Over the years we have developed the garden little by little, as time and finances allowed. The house and garden are surrounded by fields and our first (hard!) lesson was to learn to cope with the voracious rabbit population that love our sandy soil. Plants were decimated overnight. Enclosures of rabbit wire went up - unsightly but necessary. That was a factor in the shaping of the garden - we would wire off a section at a time, design and plant, and then move onto the next section. This has resulted in a sequence of interlinking rooms; not a conscious design decision, but it has worked well in the long run. Plenty of yew hedges went in to give the garden much needed protection from the wind, and we are realising the benefit of the wonderful winter structure now that the hedges are maturing. Yew is conventionally thought of as slow growing, but we have found that it only takes a few years to make a marvellous hedge. It is also a wonderful roosting and nesting place for the birds.
Ponds too, have played a major part in encouraging wildlife into the garden. The first pond we made was a formal design, populated with goldfish and surrounded by seating for open garden days. I was surpirsed last autumn while fishing out pondweed, to find a beautiful toad in the net! In the orchard, we made a wildlife pond, containing no fish, but plenty of native oxygenating plants, and encompassed by a border planted with nectar rich plants, for butterflies and insects, the most successful of these being Persicaria, Lythrum and Nepeta.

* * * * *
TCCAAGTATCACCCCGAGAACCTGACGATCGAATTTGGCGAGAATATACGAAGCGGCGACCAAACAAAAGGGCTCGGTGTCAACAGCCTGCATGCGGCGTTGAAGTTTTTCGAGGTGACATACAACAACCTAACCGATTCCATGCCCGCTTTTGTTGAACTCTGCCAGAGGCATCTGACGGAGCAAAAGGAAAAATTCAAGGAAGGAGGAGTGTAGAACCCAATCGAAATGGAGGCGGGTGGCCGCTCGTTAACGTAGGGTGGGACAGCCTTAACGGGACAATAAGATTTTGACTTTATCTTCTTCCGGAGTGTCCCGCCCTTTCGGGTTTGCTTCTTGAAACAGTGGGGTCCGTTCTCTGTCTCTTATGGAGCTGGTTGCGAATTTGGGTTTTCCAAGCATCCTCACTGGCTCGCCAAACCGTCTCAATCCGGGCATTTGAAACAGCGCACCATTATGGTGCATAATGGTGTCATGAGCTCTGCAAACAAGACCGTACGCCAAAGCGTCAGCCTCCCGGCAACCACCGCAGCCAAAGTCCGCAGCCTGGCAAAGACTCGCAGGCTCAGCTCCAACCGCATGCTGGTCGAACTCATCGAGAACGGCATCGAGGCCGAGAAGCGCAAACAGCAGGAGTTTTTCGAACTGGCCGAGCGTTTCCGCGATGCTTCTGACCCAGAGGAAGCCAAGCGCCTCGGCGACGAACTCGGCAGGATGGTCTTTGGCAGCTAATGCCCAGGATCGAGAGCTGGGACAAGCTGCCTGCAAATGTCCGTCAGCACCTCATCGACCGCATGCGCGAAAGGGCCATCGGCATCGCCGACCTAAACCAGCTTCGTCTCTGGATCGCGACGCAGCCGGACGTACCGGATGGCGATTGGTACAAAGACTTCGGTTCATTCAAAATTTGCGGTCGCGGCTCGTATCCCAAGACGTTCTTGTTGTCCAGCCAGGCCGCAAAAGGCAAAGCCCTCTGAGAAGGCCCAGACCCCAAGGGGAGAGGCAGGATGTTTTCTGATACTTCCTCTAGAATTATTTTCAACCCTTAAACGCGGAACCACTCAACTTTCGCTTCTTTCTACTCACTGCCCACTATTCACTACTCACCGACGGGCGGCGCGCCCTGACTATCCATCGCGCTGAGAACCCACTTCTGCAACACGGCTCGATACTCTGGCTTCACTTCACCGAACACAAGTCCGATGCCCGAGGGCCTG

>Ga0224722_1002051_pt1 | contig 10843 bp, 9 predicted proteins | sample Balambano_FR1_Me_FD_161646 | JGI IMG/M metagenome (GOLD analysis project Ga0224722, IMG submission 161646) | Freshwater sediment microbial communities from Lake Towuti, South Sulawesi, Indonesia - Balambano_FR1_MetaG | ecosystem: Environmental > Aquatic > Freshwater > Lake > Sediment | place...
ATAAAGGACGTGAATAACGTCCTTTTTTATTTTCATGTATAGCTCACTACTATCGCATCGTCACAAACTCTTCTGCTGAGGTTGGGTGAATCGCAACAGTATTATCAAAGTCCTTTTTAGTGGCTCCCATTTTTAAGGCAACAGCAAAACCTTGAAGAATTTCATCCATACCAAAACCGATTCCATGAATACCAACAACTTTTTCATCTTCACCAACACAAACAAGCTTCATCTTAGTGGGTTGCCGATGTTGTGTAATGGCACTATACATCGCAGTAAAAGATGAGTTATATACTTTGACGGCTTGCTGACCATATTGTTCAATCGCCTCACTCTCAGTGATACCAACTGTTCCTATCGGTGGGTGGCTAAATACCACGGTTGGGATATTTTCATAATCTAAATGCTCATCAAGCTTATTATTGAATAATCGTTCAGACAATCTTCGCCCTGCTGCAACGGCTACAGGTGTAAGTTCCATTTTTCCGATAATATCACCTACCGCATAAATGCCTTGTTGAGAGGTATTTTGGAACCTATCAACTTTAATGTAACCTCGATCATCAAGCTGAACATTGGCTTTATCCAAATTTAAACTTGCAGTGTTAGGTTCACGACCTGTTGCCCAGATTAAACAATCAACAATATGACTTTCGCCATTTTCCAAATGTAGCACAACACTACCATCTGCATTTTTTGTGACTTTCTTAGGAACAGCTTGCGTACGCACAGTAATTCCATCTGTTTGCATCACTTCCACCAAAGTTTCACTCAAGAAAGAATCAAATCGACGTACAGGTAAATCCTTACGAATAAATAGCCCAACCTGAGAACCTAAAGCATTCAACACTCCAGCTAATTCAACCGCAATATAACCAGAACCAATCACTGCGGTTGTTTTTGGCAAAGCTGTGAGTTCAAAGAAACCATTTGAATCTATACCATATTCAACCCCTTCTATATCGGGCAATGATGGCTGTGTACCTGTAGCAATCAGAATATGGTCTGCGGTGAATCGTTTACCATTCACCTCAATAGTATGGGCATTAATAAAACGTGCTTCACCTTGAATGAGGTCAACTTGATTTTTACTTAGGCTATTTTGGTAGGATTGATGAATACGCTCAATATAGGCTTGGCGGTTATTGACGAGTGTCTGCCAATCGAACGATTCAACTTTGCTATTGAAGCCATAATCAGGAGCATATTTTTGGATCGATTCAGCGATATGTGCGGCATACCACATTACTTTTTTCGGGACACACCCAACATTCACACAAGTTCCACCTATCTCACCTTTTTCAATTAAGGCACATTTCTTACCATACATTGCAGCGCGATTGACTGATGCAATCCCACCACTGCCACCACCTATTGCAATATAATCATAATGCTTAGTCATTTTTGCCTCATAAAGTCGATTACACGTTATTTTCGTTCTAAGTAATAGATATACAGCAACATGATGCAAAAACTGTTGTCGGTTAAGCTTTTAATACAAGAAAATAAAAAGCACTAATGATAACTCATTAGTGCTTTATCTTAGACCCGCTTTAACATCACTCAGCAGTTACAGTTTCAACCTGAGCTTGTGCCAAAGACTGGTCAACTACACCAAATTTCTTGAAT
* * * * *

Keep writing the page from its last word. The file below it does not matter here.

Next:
Pictured left is the Wild Flower Meadow, which was sown in the field to the south of the house two years ago. It is an ongoing project which last year was a sea of daisies, with sorrel, plantain, ragged robin, clover and vetch to name a few. Hopefully as it establishes, the vigorous daisies will lessen as the slower- to -establish perennials grow stronger. We mow paths through and as the site is on the top of a hill, the views are wonderful - a great place for a picnic!